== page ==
05 Oct 2017   |   Policy paper

EARTO: a need to carefully test benefits of lump sum payments in FP9

EU Commission should do many trials before changing the system by which researchers are paid, research groups say

A recent and significant report by former EU trade Commissioner and head of the World Trade Organization Pascal Lamy argued that applicants to the next EU research programme, due to start in 2021, should be given a choice between cost-based or lump sum funding for their projects.

Cost-based reimbursement is the method of payment used by the current research programme, Horizon 2020, but a switch to a lump sum system would eliminate the need for cost reporting, timesheets and routine financial audits, the paper argued.

While lump sum payments may appear attractive, the approach would need to properly trialled, warns a new paper from the European Association of Research and Technology Organisations, a network that counts over 350 research groups in more than 20 countries.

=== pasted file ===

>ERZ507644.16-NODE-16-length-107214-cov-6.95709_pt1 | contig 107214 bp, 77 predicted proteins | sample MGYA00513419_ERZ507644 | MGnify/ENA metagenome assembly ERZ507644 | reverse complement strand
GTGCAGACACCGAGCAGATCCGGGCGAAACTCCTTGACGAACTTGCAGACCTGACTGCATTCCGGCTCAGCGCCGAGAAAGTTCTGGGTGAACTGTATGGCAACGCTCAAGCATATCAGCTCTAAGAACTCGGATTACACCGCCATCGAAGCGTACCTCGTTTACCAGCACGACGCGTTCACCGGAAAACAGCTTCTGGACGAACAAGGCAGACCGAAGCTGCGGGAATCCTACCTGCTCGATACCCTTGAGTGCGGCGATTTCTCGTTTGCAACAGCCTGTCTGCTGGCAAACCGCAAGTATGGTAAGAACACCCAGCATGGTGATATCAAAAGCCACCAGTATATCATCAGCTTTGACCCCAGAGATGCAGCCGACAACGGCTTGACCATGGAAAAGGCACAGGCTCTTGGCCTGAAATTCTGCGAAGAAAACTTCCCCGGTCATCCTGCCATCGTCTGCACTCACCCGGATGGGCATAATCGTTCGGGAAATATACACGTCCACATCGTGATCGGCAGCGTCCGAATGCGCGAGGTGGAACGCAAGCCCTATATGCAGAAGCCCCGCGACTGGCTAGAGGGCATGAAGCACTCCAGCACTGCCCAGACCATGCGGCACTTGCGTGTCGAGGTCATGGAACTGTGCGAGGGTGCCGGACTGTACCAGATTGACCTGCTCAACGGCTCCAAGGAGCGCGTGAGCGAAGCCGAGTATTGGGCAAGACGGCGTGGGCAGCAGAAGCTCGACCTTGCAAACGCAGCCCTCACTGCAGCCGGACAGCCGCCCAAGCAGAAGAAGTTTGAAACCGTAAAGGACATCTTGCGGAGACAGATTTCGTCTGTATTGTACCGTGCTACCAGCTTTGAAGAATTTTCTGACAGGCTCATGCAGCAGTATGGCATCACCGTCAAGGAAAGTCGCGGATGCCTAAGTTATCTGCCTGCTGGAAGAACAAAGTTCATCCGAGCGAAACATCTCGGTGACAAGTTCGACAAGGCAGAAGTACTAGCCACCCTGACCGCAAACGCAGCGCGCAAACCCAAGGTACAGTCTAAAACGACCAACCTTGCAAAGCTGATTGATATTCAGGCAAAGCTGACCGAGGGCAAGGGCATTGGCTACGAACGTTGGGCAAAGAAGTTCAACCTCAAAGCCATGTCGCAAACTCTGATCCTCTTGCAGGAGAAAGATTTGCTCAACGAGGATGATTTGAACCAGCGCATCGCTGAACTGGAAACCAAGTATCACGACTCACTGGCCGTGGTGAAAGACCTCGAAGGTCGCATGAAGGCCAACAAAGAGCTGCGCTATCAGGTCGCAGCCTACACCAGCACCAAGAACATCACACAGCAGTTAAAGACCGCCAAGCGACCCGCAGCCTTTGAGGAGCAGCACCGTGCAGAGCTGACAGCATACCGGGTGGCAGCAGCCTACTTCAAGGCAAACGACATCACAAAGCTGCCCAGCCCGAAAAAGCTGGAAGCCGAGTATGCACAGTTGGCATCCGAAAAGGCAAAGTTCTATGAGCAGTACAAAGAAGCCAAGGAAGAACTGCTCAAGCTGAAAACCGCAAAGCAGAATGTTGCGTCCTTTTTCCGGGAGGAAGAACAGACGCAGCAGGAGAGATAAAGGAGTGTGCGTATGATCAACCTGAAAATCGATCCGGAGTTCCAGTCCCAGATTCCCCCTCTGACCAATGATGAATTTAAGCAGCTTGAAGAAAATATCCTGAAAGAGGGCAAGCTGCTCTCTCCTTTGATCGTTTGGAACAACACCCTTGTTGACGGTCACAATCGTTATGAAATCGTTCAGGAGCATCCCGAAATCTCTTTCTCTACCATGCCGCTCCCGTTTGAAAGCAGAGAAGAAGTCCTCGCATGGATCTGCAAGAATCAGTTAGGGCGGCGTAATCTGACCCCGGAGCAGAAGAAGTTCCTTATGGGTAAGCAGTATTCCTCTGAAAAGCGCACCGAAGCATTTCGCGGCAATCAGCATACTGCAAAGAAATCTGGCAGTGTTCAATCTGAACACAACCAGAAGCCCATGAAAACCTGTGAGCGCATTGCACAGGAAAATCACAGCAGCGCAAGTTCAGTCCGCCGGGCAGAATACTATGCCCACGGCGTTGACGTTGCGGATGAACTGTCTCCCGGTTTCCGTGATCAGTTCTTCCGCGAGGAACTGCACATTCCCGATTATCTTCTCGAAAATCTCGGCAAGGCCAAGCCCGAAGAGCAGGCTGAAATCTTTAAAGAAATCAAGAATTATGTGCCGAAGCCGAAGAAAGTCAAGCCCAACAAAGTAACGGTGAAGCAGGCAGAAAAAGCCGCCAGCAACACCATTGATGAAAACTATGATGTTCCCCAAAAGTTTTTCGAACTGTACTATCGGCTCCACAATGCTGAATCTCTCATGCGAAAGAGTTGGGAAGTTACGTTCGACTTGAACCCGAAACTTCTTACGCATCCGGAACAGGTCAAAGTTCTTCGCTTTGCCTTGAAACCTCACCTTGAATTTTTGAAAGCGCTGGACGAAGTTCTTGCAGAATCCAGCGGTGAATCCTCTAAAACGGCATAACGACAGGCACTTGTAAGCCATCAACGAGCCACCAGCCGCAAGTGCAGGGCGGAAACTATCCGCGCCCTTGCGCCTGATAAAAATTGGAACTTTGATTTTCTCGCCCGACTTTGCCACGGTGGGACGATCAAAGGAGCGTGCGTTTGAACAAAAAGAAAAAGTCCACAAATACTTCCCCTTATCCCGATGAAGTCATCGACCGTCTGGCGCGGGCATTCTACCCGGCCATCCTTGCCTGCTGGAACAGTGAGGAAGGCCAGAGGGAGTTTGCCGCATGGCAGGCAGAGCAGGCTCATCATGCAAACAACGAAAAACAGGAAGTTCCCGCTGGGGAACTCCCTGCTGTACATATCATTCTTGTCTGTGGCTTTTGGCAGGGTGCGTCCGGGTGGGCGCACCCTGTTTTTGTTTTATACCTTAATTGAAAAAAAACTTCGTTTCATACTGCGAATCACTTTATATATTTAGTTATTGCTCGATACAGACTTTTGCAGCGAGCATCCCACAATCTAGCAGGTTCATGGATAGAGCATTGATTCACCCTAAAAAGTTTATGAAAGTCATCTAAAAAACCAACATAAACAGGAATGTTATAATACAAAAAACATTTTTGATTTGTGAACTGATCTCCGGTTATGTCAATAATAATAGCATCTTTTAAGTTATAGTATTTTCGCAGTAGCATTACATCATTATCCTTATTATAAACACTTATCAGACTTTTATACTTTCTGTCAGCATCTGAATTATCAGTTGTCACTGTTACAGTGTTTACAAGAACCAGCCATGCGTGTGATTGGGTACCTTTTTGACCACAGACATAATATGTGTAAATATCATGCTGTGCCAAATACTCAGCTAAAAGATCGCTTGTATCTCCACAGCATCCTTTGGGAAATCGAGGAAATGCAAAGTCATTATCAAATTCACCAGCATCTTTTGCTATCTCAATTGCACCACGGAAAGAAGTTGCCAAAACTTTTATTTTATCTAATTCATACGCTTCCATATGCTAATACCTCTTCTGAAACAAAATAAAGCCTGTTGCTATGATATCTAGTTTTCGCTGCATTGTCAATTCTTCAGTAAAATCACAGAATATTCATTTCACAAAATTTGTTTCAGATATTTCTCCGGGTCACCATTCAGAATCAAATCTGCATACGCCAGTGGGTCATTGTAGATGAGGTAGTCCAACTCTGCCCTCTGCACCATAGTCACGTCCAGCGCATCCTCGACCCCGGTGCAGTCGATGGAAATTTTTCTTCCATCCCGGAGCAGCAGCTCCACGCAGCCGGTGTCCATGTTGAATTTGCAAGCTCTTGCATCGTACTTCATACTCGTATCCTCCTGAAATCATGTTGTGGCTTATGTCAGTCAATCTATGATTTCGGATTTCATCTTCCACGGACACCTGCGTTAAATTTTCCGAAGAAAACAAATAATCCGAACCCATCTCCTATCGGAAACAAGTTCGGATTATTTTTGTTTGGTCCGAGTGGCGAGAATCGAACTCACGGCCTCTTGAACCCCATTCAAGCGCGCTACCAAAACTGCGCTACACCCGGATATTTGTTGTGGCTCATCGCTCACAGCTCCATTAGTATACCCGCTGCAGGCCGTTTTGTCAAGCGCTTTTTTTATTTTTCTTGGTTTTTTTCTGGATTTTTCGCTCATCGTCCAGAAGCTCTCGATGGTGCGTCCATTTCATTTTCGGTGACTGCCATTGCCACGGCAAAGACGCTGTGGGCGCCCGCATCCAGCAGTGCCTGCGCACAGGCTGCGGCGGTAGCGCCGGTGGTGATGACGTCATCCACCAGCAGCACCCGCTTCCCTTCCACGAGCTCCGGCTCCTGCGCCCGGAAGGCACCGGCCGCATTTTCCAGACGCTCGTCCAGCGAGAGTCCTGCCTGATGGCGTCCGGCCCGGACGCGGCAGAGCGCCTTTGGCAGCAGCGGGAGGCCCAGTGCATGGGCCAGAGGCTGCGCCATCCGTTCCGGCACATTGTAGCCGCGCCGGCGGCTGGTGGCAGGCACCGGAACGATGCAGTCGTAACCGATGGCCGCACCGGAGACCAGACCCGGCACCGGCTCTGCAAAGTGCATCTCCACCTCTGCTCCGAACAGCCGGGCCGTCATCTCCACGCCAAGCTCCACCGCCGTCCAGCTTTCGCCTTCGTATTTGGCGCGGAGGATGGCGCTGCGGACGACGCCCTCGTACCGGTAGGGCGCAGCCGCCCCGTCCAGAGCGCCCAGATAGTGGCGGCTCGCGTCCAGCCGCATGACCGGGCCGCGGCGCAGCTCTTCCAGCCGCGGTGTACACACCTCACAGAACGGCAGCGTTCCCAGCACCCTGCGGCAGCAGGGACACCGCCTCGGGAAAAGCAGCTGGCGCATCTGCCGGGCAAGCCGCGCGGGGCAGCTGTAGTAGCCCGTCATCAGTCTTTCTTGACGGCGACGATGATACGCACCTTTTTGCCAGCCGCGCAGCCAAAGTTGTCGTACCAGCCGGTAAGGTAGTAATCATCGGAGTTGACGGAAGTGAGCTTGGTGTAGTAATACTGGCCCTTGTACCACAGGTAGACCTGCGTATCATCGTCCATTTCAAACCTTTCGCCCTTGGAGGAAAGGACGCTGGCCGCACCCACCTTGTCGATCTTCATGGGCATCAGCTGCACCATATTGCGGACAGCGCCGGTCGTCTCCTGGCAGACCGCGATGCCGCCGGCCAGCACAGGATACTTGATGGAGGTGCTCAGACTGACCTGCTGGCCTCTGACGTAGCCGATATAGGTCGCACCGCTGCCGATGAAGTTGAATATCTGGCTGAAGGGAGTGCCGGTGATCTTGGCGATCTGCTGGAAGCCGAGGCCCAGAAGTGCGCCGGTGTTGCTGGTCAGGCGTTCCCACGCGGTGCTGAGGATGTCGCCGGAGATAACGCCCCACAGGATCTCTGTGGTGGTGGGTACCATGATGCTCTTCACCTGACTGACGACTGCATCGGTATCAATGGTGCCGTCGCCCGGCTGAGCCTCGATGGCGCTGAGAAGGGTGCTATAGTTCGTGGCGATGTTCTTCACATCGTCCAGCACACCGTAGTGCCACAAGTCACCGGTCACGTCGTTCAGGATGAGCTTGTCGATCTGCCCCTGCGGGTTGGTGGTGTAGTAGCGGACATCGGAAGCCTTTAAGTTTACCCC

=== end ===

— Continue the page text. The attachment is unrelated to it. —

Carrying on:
A shift to lump-sum payments would require a careful overhaul. “Changes in the structure of the proposal will be needed with a new proposal template as well as a new evaluation procedure. Indeed, the nature of the work packages might need adaptation: more work packages with fewer tasks, fewer partners, over shorter periods of time,” the paper says.

The lump-sum approach may in fact be more suitable for single beneficiary programmes, such as SME Instrument, than for collaborative projects, the paper notes. 

Trial period

In the last period of Horizon 2020, from 2018-2020, there will be several pilot lump sum payment schemes.

This is wise, EARTO says. “The two-call pilot planned within [the last work programme] will be key to determine whether lump-sum funding is the right instrument for further simplification of the FPs.”

If pilot results are positive, “the next step should be to extend the experiment to about 10 pilot calls during the first [work programme] of FP9,” the paper says.

Pilots should be transparent, open and representative, including for instance large collaborative projects with all types of stakeholders involved.

“Members would very much welcome the opportunity to participate in such pilots,” Earto said..

End to audits

Whether or not the Commission does opt for lump sum payments, if it wants a “true simplification” of its research programme, the paper suggests an end to financial audits by the Commission or other EU institutions like the European Court of Auditors, the EU’s accounting watchdog.

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